JoAnne Skelly: Topping trees hurts them — and property values

“Don’t top trees” is the horticulturist’s battle cry. The technique of of cutting back the upper limbs on mature trees to stubs of a uniform height is nothing short of tree mutilation. The tree is sheared like a hedge. Topping also is known as heading, stubbing or dehorning. No matter what it is called, it is a bad pruning practice.

Topping not only butchers the appearance of a tree, it reduces the leaf surface area available for the tree to produce the energy it needs. It starves a tree and depletes its stored reserves. This in turn can prevent roots from growing and supporting the tree. The large wounds created by this so-called pruning technique are unable to close. Open wounds are entry points for diseases, insects and fungal decay, which can then spread through the trunk and kill the tree. Topping injures the bark of the main trunk by increasing sun exposure. Each of these factors stresses a tree and can shorten its life.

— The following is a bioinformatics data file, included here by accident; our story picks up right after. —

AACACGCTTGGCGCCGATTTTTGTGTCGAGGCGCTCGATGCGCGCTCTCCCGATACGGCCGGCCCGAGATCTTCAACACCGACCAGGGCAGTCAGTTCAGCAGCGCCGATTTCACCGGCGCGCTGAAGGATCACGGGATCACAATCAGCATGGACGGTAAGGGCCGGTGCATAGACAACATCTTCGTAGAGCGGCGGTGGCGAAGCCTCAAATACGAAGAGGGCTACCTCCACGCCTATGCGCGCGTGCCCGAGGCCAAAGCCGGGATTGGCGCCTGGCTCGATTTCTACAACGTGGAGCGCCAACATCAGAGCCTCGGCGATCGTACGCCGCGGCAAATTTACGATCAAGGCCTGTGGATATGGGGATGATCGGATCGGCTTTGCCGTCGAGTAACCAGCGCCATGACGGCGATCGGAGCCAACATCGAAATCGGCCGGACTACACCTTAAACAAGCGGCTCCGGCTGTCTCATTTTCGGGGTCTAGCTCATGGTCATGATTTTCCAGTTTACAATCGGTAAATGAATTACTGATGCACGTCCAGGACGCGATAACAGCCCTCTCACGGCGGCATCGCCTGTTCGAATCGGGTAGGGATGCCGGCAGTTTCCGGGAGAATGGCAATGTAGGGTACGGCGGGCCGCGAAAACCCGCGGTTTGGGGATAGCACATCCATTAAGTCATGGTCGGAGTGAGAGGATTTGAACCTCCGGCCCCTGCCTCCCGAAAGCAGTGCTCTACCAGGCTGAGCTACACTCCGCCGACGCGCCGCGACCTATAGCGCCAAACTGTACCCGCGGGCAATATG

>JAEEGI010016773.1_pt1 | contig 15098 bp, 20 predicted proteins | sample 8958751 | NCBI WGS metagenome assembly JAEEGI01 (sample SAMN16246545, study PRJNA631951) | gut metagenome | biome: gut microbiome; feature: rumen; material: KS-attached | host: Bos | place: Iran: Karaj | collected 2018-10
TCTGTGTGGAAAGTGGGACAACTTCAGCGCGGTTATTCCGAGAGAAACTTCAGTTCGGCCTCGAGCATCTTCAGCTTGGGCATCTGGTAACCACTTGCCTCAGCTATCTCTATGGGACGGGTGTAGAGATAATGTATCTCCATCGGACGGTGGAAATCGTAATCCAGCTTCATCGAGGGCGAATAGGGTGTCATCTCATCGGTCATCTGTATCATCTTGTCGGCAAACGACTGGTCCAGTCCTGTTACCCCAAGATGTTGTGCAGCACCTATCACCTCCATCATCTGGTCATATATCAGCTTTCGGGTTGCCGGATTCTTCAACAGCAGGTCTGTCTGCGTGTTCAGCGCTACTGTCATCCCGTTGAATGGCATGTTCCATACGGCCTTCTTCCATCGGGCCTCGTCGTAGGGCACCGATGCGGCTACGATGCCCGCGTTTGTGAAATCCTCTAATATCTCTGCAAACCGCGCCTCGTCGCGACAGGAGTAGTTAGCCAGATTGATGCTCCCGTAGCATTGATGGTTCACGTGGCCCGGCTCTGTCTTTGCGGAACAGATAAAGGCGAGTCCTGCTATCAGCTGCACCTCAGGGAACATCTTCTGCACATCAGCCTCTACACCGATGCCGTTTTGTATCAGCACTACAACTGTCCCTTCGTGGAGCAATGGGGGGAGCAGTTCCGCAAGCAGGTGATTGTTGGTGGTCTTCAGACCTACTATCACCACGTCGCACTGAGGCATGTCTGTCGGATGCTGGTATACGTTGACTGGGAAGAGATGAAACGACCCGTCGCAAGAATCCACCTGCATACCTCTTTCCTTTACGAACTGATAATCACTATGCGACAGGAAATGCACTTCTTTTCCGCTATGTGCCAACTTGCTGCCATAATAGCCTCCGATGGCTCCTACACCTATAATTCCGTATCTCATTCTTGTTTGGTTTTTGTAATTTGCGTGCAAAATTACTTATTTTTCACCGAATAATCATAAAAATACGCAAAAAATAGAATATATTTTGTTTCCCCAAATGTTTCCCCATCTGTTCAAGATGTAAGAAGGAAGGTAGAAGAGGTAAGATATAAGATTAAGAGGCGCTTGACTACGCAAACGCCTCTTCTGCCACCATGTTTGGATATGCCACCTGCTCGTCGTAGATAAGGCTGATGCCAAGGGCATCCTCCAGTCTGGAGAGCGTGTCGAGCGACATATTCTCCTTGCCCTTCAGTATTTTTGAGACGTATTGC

In addition, topping creates a hazardous tree. The multiple new stems (water sprouts) that emerge after topping are very weakly attached to the parent branch and prone to wind and storm breakage. This practice also can reduce real estate value because of the tree’s ugly appearance and the associated safety hazard.

Why are trees topped? Some homeowners think they can control the height of a tree by having it topped. They mistakenly think a tree is safer if it’s shorter. The weak attachment of the water sprouts is actually more dangerous than the healthy long branches. Water sprouts have no structural connection to a tree, whereas regular branches attach to the parent branch and then into the trunk, adding more layers of wood each year. People also top trees because they interfere with power lines, buildings or limit the sunshine in a yard. A tree that requires heavy downsizing pruning every five to seven years is too large for the site. It should be removed and replaced with a smaller species.

Before hiring a pruning company, ask if it is an International Society of Arboriculture-certified arborists and check that certifications are current. Ask if the company tops trees. If it answers yes, you might want to avoid hiring the company. Once a tree is topped, it is difficult to correct, requiring years of selective pruning. The damaged visual appearance never really disappears. Avoid topping trees in the first place.


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